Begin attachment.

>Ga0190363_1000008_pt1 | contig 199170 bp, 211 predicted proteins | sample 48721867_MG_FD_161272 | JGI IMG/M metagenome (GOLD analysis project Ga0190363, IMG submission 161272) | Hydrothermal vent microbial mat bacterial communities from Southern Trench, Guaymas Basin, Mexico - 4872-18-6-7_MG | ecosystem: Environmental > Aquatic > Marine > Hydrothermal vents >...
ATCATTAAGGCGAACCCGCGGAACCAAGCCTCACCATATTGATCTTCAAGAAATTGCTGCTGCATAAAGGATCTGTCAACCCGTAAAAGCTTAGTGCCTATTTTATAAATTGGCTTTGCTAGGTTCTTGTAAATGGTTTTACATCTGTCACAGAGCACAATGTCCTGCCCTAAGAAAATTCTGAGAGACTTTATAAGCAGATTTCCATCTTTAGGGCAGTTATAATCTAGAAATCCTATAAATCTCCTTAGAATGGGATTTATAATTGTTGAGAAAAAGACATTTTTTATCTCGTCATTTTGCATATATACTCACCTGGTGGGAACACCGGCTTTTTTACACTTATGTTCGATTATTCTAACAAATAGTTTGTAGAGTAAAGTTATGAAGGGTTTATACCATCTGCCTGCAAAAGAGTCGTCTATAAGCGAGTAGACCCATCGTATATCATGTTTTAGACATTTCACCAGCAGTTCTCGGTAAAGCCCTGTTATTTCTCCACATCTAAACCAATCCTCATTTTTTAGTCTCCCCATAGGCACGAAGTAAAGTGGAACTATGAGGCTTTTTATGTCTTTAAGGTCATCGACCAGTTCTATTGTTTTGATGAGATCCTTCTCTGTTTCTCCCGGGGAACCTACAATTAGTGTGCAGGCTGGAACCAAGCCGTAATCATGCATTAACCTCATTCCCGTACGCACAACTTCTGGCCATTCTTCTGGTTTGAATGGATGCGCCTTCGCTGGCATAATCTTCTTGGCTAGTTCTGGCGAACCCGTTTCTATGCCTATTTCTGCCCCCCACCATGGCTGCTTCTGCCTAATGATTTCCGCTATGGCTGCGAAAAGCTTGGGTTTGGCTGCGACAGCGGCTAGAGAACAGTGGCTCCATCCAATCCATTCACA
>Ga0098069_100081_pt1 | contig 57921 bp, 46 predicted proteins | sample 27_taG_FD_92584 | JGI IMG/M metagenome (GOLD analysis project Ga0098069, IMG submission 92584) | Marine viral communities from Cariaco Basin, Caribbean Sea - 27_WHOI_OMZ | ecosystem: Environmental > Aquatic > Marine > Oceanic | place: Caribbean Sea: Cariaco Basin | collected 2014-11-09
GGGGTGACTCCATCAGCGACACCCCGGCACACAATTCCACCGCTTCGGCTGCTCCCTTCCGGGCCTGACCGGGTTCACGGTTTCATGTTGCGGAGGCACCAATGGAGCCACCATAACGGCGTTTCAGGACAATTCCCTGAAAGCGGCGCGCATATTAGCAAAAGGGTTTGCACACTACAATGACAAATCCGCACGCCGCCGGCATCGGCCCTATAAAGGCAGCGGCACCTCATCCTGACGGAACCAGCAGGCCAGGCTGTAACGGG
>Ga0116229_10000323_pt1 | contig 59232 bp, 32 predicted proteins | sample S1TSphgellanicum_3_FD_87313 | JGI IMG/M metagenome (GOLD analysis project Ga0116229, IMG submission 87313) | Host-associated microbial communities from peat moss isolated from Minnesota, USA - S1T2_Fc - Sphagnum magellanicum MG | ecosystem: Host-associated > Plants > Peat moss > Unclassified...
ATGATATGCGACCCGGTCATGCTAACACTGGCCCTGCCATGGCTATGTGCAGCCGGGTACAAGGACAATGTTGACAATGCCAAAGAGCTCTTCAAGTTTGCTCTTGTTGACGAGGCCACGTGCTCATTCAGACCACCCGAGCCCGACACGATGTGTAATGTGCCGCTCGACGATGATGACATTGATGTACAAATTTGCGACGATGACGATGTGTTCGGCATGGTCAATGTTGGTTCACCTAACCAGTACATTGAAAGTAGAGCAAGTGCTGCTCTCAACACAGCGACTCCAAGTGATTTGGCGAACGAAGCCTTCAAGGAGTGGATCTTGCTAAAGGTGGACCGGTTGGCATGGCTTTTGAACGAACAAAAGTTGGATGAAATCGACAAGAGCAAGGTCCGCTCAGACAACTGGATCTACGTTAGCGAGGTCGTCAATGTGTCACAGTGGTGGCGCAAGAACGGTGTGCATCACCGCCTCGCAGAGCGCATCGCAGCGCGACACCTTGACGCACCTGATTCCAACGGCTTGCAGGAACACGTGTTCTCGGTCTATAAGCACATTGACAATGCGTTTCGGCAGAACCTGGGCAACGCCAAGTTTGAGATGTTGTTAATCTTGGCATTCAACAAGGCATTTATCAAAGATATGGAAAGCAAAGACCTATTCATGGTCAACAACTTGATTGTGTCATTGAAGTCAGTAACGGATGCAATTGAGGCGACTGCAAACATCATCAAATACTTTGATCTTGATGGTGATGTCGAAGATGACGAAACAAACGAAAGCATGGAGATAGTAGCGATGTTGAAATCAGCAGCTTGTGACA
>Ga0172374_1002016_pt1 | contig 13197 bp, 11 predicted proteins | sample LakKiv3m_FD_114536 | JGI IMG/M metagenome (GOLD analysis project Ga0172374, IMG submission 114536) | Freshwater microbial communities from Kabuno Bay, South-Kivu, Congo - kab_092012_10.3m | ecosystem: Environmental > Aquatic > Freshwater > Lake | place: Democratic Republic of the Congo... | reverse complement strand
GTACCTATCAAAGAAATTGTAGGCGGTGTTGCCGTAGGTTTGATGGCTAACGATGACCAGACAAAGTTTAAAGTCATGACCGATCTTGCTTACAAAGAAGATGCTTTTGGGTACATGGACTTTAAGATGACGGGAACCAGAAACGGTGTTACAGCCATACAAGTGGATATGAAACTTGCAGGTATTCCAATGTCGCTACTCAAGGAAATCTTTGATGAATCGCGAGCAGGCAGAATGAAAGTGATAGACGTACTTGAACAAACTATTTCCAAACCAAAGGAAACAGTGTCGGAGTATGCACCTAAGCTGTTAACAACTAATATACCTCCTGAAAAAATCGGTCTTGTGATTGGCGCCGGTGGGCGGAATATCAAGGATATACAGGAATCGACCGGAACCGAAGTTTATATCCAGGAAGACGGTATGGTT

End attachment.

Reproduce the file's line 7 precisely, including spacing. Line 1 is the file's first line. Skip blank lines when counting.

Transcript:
>Ga0172374_1002016_pt1 | contig 13197 bp, 11 predicted proteins | sample LakKiv3m_FD_114536 | JGI IMG/M metagenome (GOLD analysis project Ga0172374, IMG submission 114536) | Freshwater microbial communities from Kabuno Bay, South-Kivu, Congo - kab_092012_10.3m | ecosystem: Environmental > Aquatic > Freshwater > Lake | place: Democratic Republic of the Congo... | reverse complement strand